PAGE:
National Infrastructure Strategy delay could spark net-zero planning focus
Reports have emerged that the Government's long-awaited 30-year National Infrastructure Strategy (NIS) is to be delayed again, citing beliefs that the £100bn strategy could be revamped to account for the UK's net-zero emissions target.
The 30-year NIS was due to be published alongside the Budget next week, but treasury sources have told the BBC that the delay will enable the new chancellor Rishi Sunak to refocus the strategy on the UK’s net-zero emissions target, which is subject to the same 30-year timeframe as the NIS.
There has been no confirmation of when the strategy will be launched, but reports suggest that the delay will allow for changes to ensure that funding is reflective of the UK’s net-zero target for 2050.
The strategy outlines how £100bn will be spent over this parliament, and the BBC states that investments will be used to “level up” regions and outline spending projections for transport and digital infrastructure.
Next week’s Budget will likely provide an indication of areas of focus for the NIS, but it appears as if the Government is looking to embed climate thinking into its major infrastructure projects.
The UK Government was quick to respond to the ruling by the Court of Appeal, that upheld the challenge issued by environmental groups that the Heathrow expansion was unlawful on climate grounds. The decision found that the Government’s Airports National Policy Statement (ANPS) to approve the expansion was “unlawful” as it didn’t align to the needs of the Paris Agreement.
Judges noted that the former transport secretary Chris Grayling had failed to take the discussion on climate change, and impending legislation – namely Nationally Determined Contributions (NDCs) to the Paris Agreement – into account. The Government has said it will not appeal the decision.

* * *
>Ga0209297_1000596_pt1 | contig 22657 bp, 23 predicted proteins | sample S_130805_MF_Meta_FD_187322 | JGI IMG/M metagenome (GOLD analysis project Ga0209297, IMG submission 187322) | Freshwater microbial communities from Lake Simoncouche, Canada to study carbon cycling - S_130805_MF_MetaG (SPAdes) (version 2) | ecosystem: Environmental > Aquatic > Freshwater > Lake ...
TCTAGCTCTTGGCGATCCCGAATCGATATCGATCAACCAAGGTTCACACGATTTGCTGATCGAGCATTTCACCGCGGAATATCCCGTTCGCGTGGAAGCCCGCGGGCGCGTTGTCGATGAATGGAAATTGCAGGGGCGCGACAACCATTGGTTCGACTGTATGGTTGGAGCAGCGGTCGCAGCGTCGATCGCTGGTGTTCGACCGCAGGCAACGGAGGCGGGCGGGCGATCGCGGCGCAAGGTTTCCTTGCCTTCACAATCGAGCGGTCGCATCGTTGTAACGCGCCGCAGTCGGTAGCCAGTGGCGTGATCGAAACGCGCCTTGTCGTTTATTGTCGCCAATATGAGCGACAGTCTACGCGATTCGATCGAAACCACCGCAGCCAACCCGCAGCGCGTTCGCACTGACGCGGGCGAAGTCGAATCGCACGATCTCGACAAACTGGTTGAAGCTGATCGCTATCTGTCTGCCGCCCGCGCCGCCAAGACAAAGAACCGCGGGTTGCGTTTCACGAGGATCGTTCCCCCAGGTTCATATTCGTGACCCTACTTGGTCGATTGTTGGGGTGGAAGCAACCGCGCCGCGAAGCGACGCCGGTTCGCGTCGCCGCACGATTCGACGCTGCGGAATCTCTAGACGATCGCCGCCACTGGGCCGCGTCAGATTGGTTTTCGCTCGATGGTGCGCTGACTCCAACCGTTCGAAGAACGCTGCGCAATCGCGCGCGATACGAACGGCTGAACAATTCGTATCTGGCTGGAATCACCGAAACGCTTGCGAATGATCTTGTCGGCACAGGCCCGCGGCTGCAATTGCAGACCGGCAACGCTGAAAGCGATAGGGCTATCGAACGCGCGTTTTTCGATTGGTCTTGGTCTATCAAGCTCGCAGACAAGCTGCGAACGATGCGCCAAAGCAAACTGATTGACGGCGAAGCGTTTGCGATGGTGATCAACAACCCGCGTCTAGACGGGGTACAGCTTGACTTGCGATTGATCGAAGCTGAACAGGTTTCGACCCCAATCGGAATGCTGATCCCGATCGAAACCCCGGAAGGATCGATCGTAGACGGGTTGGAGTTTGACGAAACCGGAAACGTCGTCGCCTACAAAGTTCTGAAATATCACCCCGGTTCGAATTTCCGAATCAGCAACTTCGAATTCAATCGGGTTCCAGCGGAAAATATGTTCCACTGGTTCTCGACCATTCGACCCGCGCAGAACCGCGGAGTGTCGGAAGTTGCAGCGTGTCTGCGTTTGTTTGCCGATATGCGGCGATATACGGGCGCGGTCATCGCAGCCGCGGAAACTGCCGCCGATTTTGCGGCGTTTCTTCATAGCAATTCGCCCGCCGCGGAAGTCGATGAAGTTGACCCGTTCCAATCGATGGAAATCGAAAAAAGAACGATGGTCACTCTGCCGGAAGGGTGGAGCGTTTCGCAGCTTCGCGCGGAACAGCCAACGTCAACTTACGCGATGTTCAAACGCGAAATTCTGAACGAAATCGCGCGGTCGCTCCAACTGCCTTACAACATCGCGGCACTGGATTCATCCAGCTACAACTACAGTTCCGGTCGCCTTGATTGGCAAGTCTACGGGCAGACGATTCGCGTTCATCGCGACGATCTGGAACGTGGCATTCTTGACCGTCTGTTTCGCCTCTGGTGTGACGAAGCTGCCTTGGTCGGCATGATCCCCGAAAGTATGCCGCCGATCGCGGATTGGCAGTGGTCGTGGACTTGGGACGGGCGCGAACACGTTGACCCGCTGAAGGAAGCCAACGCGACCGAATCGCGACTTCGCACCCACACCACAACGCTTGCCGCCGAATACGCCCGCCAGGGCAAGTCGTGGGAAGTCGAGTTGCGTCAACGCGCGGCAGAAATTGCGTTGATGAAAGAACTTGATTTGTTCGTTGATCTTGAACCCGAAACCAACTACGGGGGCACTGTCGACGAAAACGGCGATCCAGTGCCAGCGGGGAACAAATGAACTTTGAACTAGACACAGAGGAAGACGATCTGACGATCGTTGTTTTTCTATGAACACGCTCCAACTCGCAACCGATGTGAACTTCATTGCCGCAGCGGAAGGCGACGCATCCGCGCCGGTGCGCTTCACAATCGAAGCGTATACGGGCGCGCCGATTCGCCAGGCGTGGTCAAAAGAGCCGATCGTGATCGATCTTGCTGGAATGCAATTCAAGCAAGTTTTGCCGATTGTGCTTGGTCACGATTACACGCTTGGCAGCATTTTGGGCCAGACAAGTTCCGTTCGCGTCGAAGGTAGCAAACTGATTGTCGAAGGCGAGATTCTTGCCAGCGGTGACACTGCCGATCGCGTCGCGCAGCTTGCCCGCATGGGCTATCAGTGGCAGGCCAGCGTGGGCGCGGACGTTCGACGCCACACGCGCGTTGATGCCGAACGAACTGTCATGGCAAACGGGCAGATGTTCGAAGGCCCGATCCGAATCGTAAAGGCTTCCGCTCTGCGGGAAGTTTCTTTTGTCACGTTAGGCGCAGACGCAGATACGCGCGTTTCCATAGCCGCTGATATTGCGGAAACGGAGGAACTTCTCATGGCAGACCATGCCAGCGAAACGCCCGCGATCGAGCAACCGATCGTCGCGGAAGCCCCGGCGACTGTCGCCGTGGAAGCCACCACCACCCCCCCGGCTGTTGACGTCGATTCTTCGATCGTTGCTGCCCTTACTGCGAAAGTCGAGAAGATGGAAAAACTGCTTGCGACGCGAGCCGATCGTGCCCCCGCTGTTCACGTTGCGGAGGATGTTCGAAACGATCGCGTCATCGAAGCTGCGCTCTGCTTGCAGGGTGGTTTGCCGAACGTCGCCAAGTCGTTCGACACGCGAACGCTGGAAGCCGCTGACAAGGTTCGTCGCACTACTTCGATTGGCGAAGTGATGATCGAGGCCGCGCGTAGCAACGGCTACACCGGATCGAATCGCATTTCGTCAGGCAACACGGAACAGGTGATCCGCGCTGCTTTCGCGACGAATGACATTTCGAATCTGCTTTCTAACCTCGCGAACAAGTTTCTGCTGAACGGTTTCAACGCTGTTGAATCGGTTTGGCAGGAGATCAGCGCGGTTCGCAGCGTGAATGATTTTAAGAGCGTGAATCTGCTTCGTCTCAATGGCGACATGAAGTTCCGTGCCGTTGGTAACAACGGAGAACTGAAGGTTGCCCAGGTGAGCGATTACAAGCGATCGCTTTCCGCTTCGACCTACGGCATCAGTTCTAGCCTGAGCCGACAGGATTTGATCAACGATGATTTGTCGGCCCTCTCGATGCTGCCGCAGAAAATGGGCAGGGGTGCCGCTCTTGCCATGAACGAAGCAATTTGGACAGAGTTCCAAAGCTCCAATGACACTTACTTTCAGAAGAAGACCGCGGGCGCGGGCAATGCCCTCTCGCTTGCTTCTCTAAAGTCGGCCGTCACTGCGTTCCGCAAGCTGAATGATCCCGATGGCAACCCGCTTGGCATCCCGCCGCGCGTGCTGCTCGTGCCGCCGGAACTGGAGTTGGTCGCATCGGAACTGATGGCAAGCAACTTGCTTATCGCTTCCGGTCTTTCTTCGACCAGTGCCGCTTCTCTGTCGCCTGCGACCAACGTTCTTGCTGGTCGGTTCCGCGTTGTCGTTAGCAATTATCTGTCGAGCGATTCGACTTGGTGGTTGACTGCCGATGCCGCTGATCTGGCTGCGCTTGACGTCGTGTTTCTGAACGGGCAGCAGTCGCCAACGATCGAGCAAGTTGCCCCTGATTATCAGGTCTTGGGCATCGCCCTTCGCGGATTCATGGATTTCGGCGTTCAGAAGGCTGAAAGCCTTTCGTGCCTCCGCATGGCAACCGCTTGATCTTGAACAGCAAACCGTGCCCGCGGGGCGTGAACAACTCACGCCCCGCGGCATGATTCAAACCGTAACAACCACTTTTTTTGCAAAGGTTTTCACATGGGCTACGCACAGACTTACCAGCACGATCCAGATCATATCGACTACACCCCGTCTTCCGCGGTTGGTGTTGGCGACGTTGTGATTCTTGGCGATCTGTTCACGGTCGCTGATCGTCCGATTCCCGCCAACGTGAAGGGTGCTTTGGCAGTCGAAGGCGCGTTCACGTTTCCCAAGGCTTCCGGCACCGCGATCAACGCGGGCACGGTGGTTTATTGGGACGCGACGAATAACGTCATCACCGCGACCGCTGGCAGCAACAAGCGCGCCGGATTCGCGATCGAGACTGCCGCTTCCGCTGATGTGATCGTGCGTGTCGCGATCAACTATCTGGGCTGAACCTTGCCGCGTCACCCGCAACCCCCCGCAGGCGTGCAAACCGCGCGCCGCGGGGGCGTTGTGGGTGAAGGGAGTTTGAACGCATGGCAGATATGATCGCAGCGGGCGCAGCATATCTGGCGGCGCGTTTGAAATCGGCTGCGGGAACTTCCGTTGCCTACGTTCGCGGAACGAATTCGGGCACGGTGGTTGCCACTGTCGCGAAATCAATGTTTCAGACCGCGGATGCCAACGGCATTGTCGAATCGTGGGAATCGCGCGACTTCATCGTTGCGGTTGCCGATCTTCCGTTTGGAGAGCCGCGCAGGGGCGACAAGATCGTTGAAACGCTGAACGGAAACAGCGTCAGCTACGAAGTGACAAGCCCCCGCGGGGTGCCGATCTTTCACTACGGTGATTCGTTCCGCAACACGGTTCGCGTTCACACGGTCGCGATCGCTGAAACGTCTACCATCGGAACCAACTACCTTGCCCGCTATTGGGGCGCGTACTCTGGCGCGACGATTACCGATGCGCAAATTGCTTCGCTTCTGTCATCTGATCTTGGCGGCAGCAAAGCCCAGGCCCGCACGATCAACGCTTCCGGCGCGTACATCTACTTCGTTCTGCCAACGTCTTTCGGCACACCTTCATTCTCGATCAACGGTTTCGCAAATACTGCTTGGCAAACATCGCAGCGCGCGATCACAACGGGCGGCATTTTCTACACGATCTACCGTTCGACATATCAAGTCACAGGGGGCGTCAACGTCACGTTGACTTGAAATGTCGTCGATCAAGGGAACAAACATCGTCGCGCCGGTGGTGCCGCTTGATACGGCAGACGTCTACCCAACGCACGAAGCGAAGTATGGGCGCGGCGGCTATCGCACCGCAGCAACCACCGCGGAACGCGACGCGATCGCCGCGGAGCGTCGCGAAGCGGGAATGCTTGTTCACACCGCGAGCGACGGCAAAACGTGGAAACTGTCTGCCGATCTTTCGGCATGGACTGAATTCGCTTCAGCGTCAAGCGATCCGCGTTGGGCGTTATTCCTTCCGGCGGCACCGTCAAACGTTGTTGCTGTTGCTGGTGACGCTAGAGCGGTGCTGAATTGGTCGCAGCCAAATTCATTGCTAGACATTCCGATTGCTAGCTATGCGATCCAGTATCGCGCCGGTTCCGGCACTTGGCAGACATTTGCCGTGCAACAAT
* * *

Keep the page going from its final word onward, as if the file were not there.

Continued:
The BBC has since reported that a £28.8bn new roads programme could be challenged in the courts after it learnt that proposals don’t take emissions reduction commitments into account. The plans aren’t due to be published until next month, but already environmental campaigners have acted under a fresh pretence that they can now hold the Government to account for planning projects.
Naturalist and broadcaster Chris Packham has also launched a legal challenge to the £100bn HS2 project. HS2 was proposed when the UK was still performing towards the aims of the 2008 Climate Change Act. But the Conservatives have since enshrined a net-zero emissions target into law, and there are serious concerns as to whether the HS2 project can comply with this vision.
Elsewhere, a scheme to expand Bristol airport has been rejected following protests that it would exacerbate the climate emergency, while the Welsh government has binned plans for a new road system around Newport on similar grounds.
In fact, the New Civil Engineer (NCE) is reporting that numerous UK infrastructure projects may face court cases on climate grounds, following the Heathrow expansion decision. An NCE investigation revealed that 64 applications were at the pre-examination or pre-approval stage, almost 20 of which are road projects, while 27 are energy projects; all of which could be subject to legal challenges.
The emphasis is on Ministers to ensure that climate impacts are a central focus of all project approvals and future legislative frameworks and the revamped NIS could set this approach into motion.
Next week, five House of Lords committees will quiz government representatives and external climate experts on topics ranging from internal carbon markets to climate impacts on migration.
Following the Heathrow court ruling, edie’s content editor Matt Mace asked: “Is Government nearing the promised land of joined-up climate policy?”. You can read his blog post here.
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